My daughter was looking through some of my old yearbooks last weekend. As I flipped the pages and looked at pictures of my class, I was a little shocked at how few of my classmates I remembered. I was also shocked that when I saw the picture of one particular girl I was brought right back to being a twelve year old girl and wanting to rip someone’s head off. Not so shockingly, it wasn’t even the girl, it was her mother.

I went to a very small school. There were less than 15 students in my grade and most of us had been in school together since we were very young. One girl that I was good friends with wore glasses the depth of the bottom of a glass soda bottle. Of course when some of the other girls teased her the words “Coke bottle” were often used. These are the words that I heard come out of the mouth of a girl we will call “Judy” that initiated my feelings of ill will toward her mother.

Judy was the kind of girl who defined herself by her looks. Her entire self worth was wrapped up in the emblem on her popped collared shirts and pink headbands. She spent more time in front of a mirror than a book and her school supplies consisted of glosses and powders rather than leads and paper. Looking back, I can’t really blame her for this, it was how she had been conditioned by her mother who was a walking Ralph Lauren advertisement. I think Judy’s mom was pretty, but it was hard to tell what she really looked like under all the mascara and hairspray. Sometimes her insides showed through which is exactly what kept her in the pageant runner up category. She would never be beautiful with all of her insides making an appearance like they did. She was full of gossip and snarky comments. It was no wonder Judy only felt good about herself when she was making others feel badly about themselves.

Judy never picked on me the way she did my friend. I think she knew better than to enter a battle of wits unarmed. Twelve years of smart assery had left me a relative wit warrior. Having an overly healthy self-esteem, her words would have been like paper airplanes attacking me. I threw grenades. And after she called my friend “Coke bottle” that day, I threw a pretty hefty grenade. I don’t recall my exact words but the message was that even the strongest braces were not going to fix her enormous buck teeth. Although I was a skilled verbal swords woman I was also a prepubescent girl so my natural reaction was to go directly for the jugular. She had no comeback for me other than to scream “BITCH!” which was, unfortunately for her, overheard by a nun walking down the hall. We were both taken to the headmistress’s office and our parents were called. I don’t recall any punishment. I do remember that our mothers had a telephone conversation that night.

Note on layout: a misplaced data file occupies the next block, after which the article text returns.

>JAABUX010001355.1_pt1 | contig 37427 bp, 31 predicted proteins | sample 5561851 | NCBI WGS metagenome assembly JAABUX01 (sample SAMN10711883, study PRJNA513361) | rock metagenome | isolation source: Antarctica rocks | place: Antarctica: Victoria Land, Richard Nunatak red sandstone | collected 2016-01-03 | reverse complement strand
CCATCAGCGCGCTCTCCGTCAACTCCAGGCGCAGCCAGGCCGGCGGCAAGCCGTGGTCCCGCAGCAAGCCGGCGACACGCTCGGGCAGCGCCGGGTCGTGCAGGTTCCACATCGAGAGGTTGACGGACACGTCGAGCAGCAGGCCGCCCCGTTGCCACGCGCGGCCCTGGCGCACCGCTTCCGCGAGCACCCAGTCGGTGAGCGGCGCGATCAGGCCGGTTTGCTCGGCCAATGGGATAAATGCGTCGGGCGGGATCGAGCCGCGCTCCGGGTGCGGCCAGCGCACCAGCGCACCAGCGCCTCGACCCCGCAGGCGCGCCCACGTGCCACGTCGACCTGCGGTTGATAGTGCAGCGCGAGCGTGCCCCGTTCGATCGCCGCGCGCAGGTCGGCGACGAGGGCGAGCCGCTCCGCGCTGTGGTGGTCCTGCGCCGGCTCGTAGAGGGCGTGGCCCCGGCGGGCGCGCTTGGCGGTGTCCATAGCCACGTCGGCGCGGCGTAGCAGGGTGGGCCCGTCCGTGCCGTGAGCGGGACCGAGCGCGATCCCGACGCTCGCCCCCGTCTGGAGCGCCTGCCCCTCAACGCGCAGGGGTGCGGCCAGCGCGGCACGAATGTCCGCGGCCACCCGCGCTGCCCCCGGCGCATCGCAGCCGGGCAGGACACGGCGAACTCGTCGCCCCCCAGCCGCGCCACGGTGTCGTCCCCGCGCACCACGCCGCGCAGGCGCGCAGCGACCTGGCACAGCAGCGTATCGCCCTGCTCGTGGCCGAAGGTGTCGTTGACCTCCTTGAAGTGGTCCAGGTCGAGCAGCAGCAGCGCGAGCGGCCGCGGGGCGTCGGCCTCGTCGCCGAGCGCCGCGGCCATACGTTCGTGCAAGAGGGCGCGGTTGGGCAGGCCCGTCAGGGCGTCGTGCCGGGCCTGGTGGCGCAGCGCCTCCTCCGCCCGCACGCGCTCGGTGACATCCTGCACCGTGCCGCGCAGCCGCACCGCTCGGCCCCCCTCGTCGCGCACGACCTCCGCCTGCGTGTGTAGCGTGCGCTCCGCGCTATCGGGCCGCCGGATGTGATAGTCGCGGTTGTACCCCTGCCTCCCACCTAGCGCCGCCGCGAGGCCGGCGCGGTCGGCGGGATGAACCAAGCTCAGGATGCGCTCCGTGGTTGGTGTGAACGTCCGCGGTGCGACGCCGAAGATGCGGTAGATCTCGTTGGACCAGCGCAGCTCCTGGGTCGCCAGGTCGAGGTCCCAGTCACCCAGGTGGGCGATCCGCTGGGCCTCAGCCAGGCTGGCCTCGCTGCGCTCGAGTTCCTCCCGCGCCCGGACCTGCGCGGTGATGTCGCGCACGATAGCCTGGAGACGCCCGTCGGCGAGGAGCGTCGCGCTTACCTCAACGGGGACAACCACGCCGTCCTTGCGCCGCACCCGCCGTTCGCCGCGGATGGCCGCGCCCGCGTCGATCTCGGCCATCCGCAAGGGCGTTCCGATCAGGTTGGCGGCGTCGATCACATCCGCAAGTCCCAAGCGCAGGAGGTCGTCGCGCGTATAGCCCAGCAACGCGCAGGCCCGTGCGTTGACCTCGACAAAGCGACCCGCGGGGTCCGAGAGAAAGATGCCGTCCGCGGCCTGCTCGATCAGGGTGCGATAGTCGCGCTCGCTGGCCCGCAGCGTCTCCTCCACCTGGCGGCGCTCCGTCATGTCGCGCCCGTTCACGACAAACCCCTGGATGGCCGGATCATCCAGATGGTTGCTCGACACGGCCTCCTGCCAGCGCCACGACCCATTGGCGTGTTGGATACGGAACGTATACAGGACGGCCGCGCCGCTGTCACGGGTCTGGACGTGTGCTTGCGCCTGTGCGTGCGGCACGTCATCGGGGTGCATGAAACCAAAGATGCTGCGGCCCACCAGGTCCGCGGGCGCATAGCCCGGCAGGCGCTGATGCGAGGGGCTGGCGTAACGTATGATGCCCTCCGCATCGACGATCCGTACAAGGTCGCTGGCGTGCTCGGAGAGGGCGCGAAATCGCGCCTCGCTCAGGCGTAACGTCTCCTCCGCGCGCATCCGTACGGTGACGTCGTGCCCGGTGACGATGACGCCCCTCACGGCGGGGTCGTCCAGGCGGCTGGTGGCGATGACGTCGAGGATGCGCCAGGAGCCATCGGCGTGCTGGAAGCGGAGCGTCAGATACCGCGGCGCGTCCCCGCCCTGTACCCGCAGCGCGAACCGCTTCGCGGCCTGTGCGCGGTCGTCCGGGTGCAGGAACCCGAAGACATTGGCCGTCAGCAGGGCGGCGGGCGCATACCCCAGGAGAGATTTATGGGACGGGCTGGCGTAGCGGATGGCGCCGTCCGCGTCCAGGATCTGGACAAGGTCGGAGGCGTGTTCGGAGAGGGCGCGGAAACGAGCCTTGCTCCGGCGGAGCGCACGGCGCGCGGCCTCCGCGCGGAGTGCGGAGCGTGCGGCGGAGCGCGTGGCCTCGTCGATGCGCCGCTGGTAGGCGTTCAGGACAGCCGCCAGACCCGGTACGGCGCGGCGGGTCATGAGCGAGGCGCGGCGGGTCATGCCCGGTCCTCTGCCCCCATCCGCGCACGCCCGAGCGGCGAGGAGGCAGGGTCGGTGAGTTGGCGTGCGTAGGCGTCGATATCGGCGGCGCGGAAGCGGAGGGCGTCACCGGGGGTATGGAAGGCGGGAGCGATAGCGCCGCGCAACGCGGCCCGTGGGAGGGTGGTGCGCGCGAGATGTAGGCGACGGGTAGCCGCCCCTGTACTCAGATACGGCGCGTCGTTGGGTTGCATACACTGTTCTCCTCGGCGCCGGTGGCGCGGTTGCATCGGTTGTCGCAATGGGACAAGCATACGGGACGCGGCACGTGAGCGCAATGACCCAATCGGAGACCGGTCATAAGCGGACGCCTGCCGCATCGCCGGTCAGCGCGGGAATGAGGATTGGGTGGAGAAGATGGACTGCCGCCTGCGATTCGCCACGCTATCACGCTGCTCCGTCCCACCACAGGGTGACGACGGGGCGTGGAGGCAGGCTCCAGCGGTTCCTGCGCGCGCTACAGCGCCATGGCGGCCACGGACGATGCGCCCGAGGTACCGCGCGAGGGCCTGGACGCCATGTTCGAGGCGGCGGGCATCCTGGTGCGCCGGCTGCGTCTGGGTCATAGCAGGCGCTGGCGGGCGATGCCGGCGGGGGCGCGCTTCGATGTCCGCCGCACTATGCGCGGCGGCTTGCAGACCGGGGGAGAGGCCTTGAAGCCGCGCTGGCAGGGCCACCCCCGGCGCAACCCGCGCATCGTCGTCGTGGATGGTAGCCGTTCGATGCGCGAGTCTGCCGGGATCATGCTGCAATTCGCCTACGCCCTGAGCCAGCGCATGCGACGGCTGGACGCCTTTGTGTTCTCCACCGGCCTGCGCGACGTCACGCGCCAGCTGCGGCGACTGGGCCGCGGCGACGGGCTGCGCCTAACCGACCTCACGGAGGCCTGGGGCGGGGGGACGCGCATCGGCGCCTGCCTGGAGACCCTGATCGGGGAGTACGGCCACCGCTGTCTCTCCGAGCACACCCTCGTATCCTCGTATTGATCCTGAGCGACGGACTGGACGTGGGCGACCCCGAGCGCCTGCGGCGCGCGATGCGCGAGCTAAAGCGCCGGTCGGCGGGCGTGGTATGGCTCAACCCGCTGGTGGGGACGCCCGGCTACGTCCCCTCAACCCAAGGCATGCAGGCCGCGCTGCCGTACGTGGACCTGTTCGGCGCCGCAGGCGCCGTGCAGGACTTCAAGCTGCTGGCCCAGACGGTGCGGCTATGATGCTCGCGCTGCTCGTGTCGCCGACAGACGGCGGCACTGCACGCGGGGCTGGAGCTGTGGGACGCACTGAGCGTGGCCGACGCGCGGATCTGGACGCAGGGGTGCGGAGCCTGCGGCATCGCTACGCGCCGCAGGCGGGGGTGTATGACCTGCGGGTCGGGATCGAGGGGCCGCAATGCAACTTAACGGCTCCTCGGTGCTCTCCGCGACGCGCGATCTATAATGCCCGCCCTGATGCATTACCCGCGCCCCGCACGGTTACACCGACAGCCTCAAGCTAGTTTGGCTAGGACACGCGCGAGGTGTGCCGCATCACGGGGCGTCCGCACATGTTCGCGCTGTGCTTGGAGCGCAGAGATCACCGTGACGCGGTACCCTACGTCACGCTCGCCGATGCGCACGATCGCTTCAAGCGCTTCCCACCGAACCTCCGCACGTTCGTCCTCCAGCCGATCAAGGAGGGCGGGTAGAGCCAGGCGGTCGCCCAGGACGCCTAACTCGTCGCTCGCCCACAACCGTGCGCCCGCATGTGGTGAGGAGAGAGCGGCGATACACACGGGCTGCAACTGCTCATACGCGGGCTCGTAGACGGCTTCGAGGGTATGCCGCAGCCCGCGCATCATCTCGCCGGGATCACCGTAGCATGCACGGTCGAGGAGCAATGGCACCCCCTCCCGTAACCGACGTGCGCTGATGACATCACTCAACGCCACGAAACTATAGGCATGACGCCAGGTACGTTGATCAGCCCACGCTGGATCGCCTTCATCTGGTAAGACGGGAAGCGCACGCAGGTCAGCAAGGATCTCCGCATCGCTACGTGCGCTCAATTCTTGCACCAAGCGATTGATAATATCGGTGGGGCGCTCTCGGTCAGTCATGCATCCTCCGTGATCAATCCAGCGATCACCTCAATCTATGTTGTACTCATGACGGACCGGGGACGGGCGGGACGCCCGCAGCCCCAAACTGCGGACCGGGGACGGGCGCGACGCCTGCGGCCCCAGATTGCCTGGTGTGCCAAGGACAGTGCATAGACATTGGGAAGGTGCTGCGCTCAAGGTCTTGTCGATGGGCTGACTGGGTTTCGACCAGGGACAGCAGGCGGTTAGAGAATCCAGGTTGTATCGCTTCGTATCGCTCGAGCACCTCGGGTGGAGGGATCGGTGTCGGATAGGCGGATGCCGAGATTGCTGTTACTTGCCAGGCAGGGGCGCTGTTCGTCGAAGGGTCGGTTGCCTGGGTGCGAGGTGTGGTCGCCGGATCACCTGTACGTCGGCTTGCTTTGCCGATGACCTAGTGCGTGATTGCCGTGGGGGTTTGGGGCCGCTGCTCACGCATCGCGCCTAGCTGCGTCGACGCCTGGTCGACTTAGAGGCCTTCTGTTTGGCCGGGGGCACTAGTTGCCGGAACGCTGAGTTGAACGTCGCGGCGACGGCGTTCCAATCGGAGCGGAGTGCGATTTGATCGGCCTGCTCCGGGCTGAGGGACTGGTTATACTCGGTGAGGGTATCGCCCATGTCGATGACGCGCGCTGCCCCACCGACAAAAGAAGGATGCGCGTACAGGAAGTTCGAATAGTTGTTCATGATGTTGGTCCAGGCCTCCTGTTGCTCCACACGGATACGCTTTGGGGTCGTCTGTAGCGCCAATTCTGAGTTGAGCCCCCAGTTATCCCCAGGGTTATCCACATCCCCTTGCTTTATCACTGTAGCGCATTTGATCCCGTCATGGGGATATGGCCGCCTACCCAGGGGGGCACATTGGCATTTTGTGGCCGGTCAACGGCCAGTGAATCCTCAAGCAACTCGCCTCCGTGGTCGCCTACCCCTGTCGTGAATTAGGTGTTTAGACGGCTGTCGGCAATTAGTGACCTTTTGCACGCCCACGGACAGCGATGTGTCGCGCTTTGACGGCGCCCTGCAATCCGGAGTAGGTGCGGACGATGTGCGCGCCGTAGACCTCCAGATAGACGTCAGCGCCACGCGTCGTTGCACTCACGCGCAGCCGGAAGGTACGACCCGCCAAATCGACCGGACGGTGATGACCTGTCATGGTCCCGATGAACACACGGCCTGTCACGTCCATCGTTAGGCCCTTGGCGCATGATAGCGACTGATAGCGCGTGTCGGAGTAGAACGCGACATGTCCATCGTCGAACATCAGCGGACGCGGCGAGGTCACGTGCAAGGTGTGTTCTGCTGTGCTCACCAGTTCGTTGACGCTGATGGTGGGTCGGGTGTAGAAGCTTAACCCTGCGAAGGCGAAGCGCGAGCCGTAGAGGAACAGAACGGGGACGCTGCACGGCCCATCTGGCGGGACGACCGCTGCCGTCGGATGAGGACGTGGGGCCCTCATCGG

In that conversation Judy’s bumbleheaded mother informed my mom that Judy was forced to call me a bitch. My mom asked if I had held her down and made her recite the word. I don’t think Judy’s mom understood what “personal responsibility” meant when my mom used the words and she certainly didn’t understand what my mom was getting at when she was trying to find out how I had coerced poor little Judy into swearing at me. Judy’s mom finally let her insides show and said “maybe if you stayed at home with your daughter these things wouldn’t happen…” My mom is a better person than I am. Where I would have said “maybe if you didn’t spend so much time with your daughter she wouldn’t know what a bitch was”, my mom remained calm and continued the conversation until they finally agreed to disagree and hung up. My mom has told me many times that there is no fixing stupid.

I know those words cut my mom. I know she often felt guilty about being a working mom in a land of stay at home moms. I know this because I used that guilt as a weapon on many occasions. Again, I was a prepubescent girl so my natural reaction was to go directly for the jugular – mother or not. Plus, I was kind of a manipulative little asshole. Those words actually provoked me to be a little more like my mom. I was pretty certain that Judy’s mom truly was a bitch and it was probably because she was miserable with her life decisions. I had always thought that my rebelliousness came from my dad, but I realized then that my mom had been bucking the system my whole life.

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I’m Jen. I am a mom, wife, daughter, friend and often times the bad influence your mom warned you about. I am good with words, numbers and dysfunctional people. I tend to find humor in situations that aren’t really funny and I laugh at my own jokes.

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